Legislation that would reduce the number of days Kentucky counties must keep estray animals in their custody has passed that state’s House of Representatives.

Biologist David Ledford, PhD, president of the Appalachian Wildlife Foundation in Corbin, Kentucky, previously told The Horse said that since 2009, thousands of horses have been turned out on private lands in several areas of eastern. Some of those horses belong to owners who, without land owners’ permission, turn the animals out to graze on property belonging to either individuals or to coal mining companies, he said, while other horses are permanently turned out by unknown owners without property owners’ permission. As a result, the animals wander through populated areas, damage homes and crops, and pose traffic hazards, Ledford said.

Under current Kentucky law, counties are responsible for these so-called estray horses and are required to hold the animals for 90 days while their owners are located. Horses not claimed within 90 days can be made available for adoption.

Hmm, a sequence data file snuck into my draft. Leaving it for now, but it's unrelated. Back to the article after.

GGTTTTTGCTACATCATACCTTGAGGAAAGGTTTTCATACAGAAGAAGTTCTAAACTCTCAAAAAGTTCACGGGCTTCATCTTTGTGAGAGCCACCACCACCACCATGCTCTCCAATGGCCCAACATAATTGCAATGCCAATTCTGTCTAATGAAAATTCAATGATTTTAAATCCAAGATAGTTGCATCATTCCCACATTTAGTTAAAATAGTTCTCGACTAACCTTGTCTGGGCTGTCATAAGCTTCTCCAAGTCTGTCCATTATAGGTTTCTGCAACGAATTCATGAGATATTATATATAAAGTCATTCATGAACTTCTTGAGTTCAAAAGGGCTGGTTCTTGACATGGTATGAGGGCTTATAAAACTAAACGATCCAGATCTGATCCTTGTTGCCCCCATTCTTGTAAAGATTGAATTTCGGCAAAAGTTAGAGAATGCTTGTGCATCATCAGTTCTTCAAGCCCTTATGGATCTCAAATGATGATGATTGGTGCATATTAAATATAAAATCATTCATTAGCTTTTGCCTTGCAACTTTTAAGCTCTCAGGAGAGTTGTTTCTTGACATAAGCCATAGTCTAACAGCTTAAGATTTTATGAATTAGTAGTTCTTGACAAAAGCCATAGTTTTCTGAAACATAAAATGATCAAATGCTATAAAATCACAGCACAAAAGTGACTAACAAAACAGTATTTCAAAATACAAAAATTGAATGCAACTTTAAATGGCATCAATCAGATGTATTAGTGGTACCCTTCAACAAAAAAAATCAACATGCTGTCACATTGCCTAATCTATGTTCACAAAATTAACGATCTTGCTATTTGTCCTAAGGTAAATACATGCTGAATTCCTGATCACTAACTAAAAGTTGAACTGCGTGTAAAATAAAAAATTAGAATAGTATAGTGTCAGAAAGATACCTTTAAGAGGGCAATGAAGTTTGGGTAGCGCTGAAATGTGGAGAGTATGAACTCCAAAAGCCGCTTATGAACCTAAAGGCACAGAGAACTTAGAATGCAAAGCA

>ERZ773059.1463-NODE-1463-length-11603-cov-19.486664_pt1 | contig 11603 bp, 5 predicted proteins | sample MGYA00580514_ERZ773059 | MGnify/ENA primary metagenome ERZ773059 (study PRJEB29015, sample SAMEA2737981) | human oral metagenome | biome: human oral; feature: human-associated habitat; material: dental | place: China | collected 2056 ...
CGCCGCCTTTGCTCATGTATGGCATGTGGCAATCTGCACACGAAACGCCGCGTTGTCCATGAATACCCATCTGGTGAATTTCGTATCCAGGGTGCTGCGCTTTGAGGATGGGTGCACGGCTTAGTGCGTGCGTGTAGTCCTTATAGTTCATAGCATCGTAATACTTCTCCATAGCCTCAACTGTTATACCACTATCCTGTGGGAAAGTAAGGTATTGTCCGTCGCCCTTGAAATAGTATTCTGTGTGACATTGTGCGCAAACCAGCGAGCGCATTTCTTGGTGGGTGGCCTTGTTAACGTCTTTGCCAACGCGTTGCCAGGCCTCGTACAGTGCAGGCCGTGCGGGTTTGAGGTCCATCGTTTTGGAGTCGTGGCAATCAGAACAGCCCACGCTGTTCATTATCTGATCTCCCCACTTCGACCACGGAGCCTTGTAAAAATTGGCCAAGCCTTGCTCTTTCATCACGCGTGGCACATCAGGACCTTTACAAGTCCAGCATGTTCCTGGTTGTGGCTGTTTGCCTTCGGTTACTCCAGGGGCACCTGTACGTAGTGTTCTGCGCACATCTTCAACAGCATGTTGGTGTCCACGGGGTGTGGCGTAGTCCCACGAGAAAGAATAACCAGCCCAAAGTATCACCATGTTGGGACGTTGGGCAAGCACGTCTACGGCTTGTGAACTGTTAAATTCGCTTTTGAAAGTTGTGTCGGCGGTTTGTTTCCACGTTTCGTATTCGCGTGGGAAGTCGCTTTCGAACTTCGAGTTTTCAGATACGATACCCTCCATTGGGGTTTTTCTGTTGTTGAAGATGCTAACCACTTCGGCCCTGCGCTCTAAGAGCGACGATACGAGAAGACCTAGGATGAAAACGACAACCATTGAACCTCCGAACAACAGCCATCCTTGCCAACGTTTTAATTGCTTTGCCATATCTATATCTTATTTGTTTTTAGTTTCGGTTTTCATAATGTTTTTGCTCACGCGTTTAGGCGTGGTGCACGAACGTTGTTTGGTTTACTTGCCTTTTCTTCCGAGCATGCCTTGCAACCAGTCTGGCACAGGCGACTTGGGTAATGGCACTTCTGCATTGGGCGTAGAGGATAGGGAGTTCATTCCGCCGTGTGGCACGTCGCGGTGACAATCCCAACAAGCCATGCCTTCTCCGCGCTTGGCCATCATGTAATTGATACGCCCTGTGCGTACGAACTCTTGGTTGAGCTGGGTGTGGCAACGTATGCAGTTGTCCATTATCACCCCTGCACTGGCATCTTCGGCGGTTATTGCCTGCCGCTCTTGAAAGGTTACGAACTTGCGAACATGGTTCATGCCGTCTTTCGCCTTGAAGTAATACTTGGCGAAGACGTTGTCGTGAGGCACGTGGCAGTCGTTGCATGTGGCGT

To reduce counties’ financial burden, members of the Kentucky House of Representatives introduced HB 312, which would reduce the time required for counties to keep estray animals from 90 days to 10. The House Agriculture and Small Business Committee passed the bill by a 23–2 margin.

On Feb. 11, an amendment was attached to the bill that increased number of days that counties must retain estrays from 10 to 15 days.

On Feb. 23, the full Kentucky House passed the measure.

The bill now moves on to the state senate.